• Real Old Fart (unregistered)

    I call this sort of code 'job security'. It guarantees I'll always have work fixing this crap.

  • Leak (cs)

    Bah humbug.

    Just drop the Little Bobby Tables attack into the password field and you can use ";--" all you want...

  • RandomDreamer (unregistered)

    So that means I can't use "Drop It Like It's Hot" as my favorite song for the security question?

    CAPTCHA: genitus

  • akatherder (cs) in reply to RandomDreamer
    RandomDreamer:
    So that means I can't use "Drop It Like It's Hot" as my favorite song for the security question?

    CAPTCHA: genitus

    Yes and that holds true for any online security question, whether they block the word "drop" or not.

  • G0atS3 (unregistered)

    uNNNNNGH 5th%%%%%55%%55%%%55five

  • Matt.C (cs)

    I guess you couldn't have 'Pannullo Hydroponics' as your answer to 'Where did my grandfather's vet's brother's neighbour's father work in 1995?' then.

  • tgape (cs)

    The second example is a classic example of 'trying too hard'. For that code, any username with a ' character in it will cause problems, so just ban the lot of them. Of course, I tend to be more draconian, and also ban ", , ,, ., and any other special character that seems interesting to me. (Actually, to be technical, I allow alphanumeric, underscores, and, depending on the system and field, maybe dashes and/or spaces. If it's for international use, I'll also allow unicode characters which are not part of the standard 7-bit ASCII set - but I'm only generous there because I haven't heard of any of those being exploitable.)

  • Smash King (cs)

    base64_decode(base64_encode($witty_comment))

  • m0ffx (unregistered)

    Also from Lincoln County Credit Union's site:

    Why can’t I use my physical keyboard to enter my password/PIN?

    The Password/PIN must now be entered using your mouse. The on-screen keyboard is used to prevent possible hackers from getting passwords while using special software designed to monitor keyboard strokes.

    Evidently they've never heard of the latest feature in that 'special software' - monitoring mouse clicks and taking screenshots.

  • El Dorko (unregistered)

    $sql = "select * from customers where " . "email_address = '" . base64_decode(base64_encode($email_address)) . "' and password = '" . base64_decode(base64_encode($password)) . "'";

    ...I don't think the purpose of that is to prevent SQL injection but rather to enterprise-y the code. Imagine the CPU cycles that puppy can churn up if they use that everywhere! Whoa momma...

  • Mick (unregistered)

    To see a "professional" financial solutions provider disallowing SQL keywords in all user input simply belies belief. For some shopping cart system written by your brother-in-law's cousin it may be excusable but Harland Financial Solutions? Seriously? You can only imagine what other amateurish garbage goes on in that place; perhaps something like:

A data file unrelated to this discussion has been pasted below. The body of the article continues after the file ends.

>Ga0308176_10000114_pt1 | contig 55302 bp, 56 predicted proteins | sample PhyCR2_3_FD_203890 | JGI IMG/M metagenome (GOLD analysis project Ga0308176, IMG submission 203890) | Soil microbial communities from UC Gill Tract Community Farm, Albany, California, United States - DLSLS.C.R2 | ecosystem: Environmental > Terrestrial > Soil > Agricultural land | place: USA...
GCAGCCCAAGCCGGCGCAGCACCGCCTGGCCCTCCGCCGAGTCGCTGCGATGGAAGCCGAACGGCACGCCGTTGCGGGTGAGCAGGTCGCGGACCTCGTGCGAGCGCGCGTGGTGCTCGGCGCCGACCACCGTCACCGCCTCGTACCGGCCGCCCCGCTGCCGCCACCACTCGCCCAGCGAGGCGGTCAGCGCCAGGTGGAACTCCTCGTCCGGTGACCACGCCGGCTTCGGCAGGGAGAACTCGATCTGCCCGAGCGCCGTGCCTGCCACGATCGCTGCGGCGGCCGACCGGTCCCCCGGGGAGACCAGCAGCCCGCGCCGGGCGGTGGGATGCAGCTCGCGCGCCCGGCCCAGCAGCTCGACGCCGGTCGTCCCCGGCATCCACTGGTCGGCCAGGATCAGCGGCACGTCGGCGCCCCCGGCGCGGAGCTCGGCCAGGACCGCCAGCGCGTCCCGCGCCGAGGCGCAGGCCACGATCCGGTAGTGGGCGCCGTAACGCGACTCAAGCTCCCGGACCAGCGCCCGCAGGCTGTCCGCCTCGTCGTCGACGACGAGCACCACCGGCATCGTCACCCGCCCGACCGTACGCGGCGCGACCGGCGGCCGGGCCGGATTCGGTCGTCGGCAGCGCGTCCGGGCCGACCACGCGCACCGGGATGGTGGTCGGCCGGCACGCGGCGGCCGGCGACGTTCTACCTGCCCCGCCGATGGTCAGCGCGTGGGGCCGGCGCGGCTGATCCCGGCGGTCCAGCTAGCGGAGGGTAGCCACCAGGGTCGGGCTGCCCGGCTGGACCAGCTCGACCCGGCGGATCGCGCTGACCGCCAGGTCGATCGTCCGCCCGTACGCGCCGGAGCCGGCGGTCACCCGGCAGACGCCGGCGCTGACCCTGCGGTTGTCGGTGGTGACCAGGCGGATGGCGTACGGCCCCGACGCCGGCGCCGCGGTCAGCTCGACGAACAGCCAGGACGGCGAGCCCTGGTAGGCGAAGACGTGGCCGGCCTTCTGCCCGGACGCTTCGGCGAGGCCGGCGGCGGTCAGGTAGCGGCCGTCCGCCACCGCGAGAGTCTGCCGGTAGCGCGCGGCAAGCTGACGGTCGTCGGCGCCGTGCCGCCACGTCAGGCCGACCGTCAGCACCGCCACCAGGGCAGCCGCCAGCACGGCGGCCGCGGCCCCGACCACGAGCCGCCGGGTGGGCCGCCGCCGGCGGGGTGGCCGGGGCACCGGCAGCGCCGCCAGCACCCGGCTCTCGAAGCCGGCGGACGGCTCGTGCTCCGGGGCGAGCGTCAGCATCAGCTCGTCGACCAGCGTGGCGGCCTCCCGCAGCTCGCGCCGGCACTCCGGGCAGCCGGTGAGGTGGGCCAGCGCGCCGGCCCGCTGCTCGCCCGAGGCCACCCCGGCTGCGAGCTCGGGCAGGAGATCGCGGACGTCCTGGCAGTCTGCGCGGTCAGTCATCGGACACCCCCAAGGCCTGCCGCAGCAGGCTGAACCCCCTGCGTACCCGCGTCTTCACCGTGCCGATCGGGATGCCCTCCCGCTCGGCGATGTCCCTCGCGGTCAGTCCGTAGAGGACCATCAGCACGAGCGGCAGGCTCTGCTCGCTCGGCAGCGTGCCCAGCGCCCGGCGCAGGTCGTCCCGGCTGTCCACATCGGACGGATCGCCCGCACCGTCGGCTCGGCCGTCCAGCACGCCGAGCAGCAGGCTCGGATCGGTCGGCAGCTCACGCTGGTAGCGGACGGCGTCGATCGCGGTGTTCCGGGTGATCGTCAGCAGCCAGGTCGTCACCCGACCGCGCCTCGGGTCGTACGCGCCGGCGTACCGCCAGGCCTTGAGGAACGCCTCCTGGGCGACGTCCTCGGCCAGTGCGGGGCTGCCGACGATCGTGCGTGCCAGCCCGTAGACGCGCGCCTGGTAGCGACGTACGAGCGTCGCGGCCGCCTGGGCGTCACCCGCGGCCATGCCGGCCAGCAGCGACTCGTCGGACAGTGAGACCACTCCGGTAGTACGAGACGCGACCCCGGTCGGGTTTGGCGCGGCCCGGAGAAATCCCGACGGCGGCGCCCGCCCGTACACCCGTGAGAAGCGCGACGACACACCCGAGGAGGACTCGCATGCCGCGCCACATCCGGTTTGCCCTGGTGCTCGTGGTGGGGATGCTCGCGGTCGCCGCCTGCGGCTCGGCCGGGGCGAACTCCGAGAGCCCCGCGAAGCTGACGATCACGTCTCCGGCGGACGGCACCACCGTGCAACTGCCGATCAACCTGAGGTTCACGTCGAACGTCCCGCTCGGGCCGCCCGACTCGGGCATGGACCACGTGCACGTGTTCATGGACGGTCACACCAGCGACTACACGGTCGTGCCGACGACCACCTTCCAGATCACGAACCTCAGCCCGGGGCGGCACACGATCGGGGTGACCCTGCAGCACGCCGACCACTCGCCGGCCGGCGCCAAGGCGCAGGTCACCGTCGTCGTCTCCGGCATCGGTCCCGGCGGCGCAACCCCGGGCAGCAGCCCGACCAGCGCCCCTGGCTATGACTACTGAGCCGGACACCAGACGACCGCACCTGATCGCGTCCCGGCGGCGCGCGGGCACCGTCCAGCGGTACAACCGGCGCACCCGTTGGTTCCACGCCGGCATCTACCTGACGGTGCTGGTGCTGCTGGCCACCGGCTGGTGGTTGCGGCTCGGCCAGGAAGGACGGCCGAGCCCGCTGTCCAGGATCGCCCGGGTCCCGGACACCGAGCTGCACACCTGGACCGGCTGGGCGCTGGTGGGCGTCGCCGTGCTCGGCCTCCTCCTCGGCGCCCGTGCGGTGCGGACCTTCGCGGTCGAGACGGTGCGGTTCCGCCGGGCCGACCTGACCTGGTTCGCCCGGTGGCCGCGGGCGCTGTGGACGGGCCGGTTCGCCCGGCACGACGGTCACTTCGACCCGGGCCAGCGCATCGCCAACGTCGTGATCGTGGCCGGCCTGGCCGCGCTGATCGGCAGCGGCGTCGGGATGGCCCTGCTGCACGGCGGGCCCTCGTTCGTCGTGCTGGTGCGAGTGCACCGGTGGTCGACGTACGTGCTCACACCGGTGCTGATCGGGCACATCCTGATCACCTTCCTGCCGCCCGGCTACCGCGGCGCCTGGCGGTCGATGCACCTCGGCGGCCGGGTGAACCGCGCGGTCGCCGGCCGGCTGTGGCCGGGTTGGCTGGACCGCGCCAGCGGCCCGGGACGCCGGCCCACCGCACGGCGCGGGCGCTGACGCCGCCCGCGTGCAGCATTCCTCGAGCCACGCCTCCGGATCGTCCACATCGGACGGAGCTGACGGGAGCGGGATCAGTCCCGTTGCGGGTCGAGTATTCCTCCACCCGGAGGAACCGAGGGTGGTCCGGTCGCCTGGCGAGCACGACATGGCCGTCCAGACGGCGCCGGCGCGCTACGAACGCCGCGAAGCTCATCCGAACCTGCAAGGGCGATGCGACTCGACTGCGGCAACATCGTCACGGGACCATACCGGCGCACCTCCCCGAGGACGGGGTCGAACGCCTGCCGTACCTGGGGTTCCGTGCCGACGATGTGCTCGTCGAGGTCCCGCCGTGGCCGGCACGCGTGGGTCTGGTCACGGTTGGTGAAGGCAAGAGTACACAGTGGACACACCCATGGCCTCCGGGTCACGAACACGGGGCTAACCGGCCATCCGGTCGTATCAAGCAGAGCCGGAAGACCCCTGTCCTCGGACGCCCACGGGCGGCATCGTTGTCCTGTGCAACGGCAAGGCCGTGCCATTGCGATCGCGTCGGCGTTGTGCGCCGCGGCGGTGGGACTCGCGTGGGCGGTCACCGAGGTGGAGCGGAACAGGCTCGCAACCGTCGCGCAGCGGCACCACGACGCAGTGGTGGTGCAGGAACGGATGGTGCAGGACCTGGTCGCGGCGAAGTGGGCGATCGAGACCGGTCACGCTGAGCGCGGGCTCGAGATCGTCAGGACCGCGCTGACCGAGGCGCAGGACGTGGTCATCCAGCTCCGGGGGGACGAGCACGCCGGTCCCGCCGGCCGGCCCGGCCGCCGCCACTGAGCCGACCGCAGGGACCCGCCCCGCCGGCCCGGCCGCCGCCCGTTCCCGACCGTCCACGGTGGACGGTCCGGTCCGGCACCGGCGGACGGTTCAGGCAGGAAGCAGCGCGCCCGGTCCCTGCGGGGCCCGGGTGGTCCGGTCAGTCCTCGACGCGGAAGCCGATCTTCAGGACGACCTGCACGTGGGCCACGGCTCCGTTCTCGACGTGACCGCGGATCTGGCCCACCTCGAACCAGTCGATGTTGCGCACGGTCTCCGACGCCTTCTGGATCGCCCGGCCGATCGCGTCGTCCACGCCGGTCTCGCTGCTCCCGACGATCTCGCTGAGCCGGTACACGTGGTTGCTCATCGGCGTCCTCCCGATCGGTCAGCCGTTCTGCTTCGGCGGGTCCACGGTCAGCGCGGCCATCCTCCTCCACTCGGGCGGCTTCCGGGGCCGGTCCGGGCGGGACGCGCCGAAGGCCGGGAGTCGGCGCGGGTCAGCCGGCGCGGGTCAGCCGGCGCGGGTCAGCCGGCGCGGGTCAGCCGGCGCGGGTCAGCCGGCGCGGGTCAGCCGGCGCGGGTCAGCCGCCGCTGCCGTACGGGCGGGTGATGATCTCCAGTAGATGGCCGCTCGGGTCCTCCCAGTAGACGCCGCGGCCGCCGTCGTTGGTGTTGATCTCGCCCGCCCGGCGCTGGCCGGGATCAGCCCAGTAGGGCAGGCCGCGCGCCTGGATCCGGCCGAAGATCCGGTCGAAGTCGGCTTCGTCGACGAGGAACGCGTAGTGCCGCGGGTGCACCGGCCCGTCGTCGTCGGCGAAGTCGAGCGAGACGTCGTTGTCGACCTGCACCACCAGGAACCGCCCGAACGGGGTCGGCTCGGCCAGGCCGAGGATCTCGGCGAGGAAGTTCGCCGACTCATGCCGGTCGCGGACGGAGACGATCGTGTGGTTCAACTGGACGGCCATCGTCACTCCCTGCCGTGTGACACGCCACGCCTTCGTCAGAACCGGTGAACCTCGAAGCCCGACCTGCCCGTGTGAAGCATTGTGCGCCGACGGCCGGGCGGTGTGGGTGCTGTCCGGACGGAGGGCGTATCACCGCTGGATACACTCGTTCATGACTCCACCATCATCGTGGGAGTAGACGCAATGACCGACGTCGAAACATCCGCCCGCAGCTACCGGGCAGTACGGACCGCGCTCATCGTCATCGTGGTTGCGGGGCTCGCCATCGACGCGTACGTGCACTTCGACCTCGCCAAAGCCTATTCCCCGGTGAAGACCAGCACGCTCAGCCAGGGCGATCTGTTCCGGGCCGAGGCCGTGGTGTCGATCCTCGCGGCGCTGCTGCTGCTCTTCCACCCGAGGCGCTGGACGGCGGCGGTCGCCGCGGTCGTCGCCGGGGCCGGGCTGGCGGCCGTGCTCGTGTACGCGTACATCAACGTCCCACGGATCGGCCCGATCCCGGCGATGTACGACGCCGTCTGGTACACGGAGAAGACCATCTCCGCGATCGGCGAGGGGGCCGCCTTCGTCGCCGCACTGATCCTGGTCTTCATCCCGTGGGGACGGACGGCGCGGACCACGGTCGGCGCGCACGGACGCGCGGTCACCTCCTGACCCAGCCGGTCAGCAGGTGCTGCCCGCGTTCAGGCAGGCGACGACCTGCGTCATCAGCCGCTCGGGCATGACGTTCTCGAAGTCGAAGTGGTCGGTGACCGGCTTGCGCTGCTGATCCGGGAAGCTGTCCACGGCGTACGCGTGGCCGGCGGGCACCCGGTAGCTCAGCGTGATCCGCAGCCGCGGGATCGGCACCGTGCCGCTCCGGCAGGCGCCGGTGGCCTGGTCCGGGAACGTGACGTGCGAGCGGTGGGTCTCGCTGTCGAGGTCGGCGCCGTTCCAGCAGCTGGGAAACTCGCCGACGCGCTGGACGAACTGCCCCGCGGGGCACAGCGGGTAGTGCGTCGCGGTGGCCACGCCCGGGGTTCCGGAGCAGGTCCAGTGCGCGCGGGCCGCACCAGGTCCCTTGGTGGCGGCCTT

1. Every Friday, an e-mail is sent to all employees to remind them to log onto the McAfee website and update their virus definitions.

    2. The hardware part of a user's two-tier authentication system is attached to the user's machine to prevent loss.

    3. All user passwords are set to "Password1" so the network admins can always reset lost passwords.

    4. An "admin=true" querystring is used to log into the secure area of the website. But it's OK, you only get redirected with that querystring if you pass the client-side Javascript validation routine.

    I for one have made damn sure that my bank does not utilise the services of Harland Financial Solutions.

  • Coincoin (cs)

    Seeing how SQL injection discussions are recurrent over here, we should really start devising a way to remotely inflict excrutiating pain to people dropping (pun intended) Bobby Tables references.

  • me (unregistered)

    One of the ladies I used to work with has a last name is "Null". Which made for some fun times in the support database - it is null or Null?

  • romain (unregistered) in reply to m0ffx
    Evidently they've never heard of the latest feature in that 'special software' - monitoring mouse clicks and taking screenshots.
    But usually, the positions of the keys are changing randomly so with a design which would be okay, it's not possible to get something from the position of the cursor either
  • ThePants999 (cs)

    Ahh, so Harland is still happy for you to use ALTER then.

  • Kuba (unregistered)

    Those are absolutely great examples of cargo cult programming. Nothing more, nothing less. Made my day. Go TDWTF!

    Cheers, Kuba

  • Ren (cs) in reply to ThePants999
    ThePants999:
    Ahh, so Harland is still happy for you to use ALTER then.

    And CREATE. Also, AND, OR, JOIN, IN...

    Just think of the possibilities!

  • Aaron (cs) in reply to Leak
    Leak:
    Bah humbug.

    Just drop the Little Bobby Tables attack into the password field and you can use ";--" all you want...

    Thanks for the reference. We've only seen it 537 times on this site so far, so people might have started to forget.

  • Error Proof (unregistered) in reply to romain
    romain:
    Evidently they've never heard of the latest feature in that 'special software' - monitoring mouse clicks and taking screenshots.